The times we live in are bleak. In an increasingly horrifying world, some turn to horror—a genre that understands their fears—to find solace. Others need something a little different; they need a story that distracts from anxiety rather than confronts it. This list is for those readers, the ones who want to read lush, lovely fantasies that are beautifully written and utterly transporting.
Once Upon a River by Diane Setterfield
There are books you read and enjoy but, once put away, never think of again. This lush, melancholy story from the banks of the Thames has never left me since I turned the last page. In a tale that feels timeless, a wounded stranger washes up into an ancient inn on a cold winter night. In his arms is a lifeless child, who, against all odds, is later revived. Her life is a miracle and her identity a mystery. Her fate? That may be a matter for magic.
Last Song Before Night by Ilana C. Myer
The first novel in the Harp and Ring Sequence series introduces a high-fantasy world of poets and power. Poets were once capable of great magic. Though their power has diminished, they’re still highly regarded. Lin wants to join their ranks as the first recognized female poet. Her personal quest becomes intertwined with a much larger conflict, as a dark power sweeps through the kingdom. The adventure that unfolds is lyrical in every sense.
The Beautiful Ones by Silvia Moreno-Garcia
Did you know “fantasy of manners” was a sub-genre you needed in your life? Now you do. This lush standalone fantasy takes place among the prim and proper high-society set in a world inspired by La Belle Époque. Antonina Beaulieu is in the grand city of Loisail for her first Grand Season, pushed by her family on a search for a suitable husband. Complicating the matter, though, are her barely restrained telekinetic abilities.
Deathless by Catherynne M. Valente
“Lovely” doesn’t necessarily mean light and airy. This Russian folklore retelling is appropriately dark, but its blend of romance, history, and myth glitters on the page. (Valente could rewrite a phone book and the case would be the same.) The story retells the legend of Koschei the Deathless and young Marya Morevna, who becomes his unusual bride. Set against the backdrop of Russia’s Communist Revolution, the story is a push-and-pull contest between our world and the realm of myth.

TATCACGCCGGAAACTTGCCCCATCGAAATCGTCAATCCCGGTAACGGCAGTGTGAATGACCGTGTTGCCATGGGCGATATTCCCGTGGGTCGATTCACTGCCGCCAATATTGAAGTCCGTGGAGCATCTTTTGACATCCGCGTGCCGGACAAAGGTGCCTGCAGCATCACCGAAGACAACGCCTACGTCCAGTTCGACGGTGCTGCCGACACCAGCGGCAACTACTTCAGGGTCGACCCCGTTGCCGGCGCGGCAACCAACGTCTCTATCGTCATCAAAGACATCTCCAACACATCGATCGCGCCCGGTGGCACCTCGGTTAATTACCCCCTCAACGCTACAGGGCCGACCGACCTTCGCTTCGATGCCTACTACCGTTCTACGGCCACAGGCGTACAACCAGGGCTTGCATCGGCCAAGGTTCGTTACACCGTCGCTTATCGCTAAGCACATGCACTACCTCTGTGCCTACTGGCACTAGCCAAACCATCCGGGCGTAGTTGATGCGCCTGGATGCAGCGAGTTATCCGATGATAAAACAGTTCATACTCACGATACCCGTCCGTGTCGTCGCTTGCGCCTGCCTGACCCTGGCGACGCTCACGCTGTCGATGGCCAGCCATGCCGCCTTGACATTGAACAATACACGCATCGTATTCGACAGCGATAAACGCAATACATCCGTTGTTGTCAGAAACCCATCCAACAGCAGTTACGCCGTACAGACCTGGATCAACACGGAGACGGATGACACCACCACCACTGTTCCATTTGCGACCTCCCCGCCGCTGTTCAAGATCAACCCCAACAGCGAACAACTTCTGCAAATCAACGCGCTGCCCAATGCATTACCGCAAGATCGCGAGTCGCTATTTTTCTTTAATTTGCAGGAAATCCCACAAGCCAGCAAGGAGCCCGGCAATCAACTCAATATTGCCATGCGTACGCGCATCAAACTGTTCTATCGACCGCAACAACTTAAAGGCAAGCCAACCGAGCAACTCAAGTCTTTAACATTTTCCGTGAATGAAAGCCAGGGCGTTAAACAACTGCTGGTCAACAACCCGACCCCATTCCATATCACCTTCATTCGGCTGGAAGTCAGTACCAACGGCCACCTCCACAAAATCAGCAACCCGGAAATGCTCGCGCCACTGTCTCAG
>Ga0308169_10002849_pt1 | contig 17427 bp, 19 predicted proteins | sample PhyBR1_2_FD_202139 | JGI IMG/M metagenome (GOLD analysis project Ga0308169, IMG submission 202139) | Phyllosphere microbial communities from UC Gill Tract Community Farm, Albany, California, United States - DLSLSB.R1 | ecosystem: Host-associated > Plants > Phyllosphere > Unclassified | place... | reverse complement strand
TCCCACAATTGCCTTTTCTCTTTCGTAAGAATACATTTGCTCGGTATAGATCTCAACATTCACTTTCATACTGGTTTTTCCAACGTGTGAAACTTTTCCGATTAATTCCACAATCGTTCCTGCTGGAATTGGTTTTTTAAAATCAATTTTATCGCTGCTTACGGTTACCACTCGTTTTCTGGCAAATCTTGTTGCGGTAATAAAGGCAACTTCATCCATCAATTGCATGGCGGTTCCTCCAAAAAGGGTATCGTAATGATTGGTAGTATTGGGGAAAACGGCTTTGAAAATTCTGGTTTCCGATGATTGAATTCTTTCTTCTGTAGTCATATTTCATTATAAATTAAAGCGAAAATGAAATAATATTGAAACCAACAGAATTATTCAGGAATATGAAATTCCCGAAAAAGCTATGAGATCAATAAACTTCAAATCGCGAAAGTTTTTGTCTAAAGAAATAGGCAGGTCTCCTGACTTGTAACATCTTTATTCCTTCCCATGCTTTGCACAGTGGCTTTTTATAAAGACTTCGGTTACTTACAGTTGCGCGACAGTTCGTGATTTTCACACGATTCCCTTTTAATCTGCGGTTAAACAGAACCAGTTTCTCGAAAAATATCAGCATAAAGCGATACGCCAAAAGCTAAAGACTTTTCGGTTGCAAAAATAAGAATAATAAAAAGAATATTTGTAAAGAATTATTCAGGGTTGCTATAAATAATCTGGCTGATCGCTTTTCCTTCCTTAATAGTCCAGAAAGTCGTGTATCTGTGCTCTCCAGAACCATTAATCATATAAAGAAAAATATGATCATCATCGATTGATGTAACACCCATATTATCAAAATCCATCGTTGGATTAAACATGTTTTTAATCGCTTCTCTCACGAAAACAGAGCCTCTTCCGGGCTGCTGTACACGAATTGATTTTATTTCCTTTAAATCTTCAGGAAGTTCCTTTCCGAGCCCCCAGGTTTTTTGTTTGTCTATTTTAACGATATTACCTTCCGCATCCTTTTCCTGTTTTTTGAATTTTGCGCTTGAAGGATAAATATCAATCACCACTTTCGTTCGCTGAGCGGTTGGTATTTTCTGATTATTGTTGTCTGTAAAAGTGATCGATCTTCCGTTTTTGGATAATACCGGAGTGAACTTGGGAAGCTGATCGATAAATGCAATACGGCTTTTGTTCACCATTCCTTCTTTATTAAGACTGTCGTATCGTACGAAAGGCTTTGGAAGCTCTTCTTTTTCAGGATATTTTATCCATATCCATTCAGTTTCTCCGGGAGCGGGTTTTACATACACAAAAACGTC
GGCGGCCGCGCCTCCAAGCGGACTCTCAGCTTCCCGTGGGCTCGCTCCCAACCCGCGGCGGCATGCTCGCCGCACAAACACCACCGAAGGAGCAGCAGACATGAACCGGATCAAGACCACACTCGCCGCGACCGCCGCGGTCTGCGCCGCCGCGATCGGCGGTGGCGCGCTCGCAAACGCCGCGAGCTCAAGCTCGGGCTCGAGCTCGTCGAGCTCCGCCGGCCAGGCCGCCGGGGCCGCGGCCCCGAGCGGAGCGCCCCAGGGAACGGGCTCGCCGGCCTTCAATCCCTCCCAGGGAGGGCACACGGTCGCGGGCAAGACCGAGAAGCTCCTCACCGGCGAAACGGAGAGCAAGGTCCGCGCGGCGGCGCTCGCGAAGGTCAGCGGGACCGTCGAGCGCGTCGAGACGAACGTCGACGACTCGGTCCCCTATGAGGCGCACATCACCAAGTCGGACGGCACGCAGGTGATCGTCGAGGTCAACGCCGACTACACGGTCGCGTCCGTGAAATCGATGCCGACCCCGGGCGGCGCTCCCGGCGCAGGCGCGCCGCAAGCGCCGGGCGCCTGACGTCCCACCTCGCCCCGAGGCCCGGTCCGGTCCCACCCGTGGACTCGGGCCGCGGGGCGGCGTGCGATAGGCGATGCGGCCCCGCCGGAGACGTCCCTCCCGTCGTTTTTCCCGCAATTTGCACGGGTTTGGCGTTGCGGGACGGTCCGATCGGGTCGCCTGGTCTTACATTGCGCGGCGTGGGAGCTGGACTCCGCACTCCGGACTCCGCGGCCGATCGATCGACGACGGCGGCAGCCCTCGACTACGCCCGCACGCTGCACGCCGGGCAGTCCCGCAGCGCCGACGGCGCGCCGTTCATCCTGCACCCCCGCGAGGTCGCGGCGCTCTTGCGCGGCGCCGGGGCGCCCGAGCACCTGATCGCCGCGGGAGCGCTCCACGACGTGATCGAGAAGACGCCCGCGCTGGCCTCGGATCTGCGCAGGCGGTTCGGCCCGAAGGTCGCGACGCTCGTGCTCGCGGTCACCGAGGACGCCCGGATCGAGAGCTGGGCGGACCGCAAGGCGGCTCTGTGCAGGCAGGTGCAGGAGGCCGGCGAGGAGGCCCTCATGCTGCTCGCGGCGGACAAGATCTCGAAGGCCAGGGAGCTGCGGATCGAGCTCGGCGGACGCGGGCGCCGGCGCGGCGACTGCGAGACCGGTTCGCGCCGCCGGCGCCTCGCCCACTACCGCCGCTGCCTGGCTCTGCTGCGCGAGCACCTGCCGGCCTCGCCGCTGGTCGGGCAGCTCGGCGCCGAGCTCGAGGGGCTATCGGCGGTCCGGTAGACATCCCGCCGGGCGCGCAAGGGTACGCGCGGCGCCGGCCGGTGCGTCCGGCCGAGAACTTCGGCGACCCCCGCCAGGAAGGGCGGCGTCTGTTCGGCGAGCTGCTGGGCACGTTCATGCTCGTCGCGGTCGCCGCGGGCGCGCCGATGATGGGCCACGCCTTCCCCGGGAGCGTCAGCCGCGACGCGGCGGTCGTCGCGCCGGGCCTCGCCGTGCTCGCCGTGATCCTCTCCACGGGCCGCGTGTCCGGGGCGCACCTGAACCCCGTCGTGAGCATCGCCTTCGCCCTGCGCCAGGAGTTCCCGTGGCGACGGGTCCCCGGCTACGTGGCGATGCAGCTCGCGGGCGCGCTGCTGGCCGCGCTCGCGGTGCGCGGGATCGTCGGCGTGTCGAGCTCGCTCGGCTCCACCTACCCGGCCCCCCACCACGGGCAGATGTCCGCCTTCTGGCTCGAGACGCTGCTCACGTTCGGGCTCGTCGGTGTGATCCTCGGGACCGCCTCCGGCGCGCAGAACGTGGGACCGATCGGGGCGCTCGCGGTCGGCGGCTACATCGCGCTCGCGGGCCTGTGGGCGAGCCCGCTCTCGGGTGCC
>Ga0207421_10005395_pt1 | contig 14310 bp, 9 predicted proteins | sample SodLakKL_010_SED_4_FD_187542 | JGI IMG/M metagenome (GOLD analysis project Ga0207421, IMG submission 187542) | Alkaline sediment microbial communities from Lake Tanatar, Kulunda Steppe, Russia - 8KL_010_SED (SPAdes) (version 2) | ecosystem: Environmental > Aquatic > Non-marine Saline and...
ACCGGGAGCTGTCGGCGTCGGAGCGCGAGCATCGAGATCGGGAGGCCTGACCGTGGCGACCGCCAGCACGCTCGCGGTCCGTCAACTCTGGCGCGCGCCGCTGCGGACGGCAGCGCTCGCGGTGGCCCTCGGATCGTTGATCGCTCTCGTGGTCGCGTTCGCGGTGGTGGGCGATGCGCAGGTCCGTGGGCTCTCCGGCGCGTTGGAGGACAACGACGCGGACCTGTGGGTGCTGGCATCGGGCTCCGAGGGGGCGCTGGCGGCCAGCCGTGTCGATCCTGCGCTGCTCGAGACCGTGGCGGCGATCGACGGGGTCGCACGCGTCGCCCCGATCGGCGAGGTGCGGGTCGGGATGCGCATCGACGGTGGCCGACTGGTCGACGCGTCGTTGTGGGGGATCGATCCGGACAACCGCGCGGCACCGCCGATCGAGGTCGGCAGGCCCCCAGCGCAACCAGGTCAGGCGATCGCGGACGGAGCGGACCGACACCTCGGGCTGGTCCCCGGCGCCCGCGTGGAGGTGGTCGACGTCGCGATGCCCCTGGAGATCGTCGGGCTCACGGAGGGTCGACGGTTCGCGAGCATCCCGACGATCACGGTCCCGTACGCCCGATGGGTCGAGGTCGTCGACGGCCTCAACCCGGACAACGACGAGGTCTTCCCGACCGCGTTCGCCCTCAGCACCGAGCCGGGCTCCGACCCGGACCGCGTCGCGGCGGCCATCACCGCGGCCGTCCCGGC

The Last Unicorn by Peter S. Beagle
There is no better balm for real-life stress than this fantasy standard. If you haven’t read it, now’s the time. If you’ve got it on your shelf already, pull it down again. The story is about a lone unicorn’s journey to discover whether she’s the last of her kind. But Beagle has much more to say on the subject of loneliness and belonging. You’ll fall in love with the unicorn but also the cast of oddballs who join in her quest—their quest, really—to find purpose. Classic fantasy archetypes with heart and humor.
When the Moon Was Ours by Anna-Marie McLemore
Few contemporary authors delve as deeply and effectively into magical realism stylings as McLemore. All of their books are lovely, but this story of two best friends is particularly lush and dreamlike. Roses grow out of Miel’s wrists; Sam is known both for his painted moons and his little-known past. “Othered” by the world, they’re inseparable. That bond must hold when the witchy Bonner sisters come for Miel’s roses. A beautiful fable with loving trans representation.
Circe by Madeline Miller
I had the pleasure of experiencing Circe for the first time in audiobook form, which allowed Miller’s crisp, exacting prose to spring to life. This was a book made for oral storytelling, much like the original Greek myths it refashions. Every word in this epic retelling is perfectly chosen, and Circe’s voice cuts through the story like a delicate, sharpened knife. The effect? You feel every emotion along with immortal Circe—when she aches, when she laughs, and when she turns men into pigs.
Passing Strange by Ellen Klages
Who’s to say urban fantasy can’t also be delicate and lovely in the telling? A mix of urban and historical fantasy, this novella has the queer scene of 1940s San Francisco as its backdrop. Magic courses through the veins of this city, but the lives of the women at the center of this deceptive little story are what will take your breath away. The spell here is how real danger and prejudice can be matched by real happiness.
Spirits Abroad by Zen Cho
If you prefer your delight in bite-sized portions, this heaping pile of Malaysian mythos-infused speculative fiction is for you. This spritely collection is strange and strangely uplifting, with a strong (and funny) feminist undercurrent. Repeatedly, the mundanity of the “real” world is interrupted by the supernatural—or a newfound awareness that the supernatural happens to be as natural as anything else. The stories are as vivid and vibrant as the legends and creatures that inform them.
A Stranger in Olondria by Sofia Samatar
Samatar is an author for lovers of prose, and this novel is a book for those who understand the power of stories. Jevick, a merchant’s son, was raised on his father’s tales of Olondria, a prosperous, literate utopia for an inquisitive young boy. Now he has the opportunity to travel there himself, only to find misfortune: in the political strife of this new land and in his own haunting by a young ghost. Jevick’s observations and challenges unfold poetically with vivid, immersive detail.
Need additional magical pick-me-ups and other lovely fantasies? Try these Book Riot picks.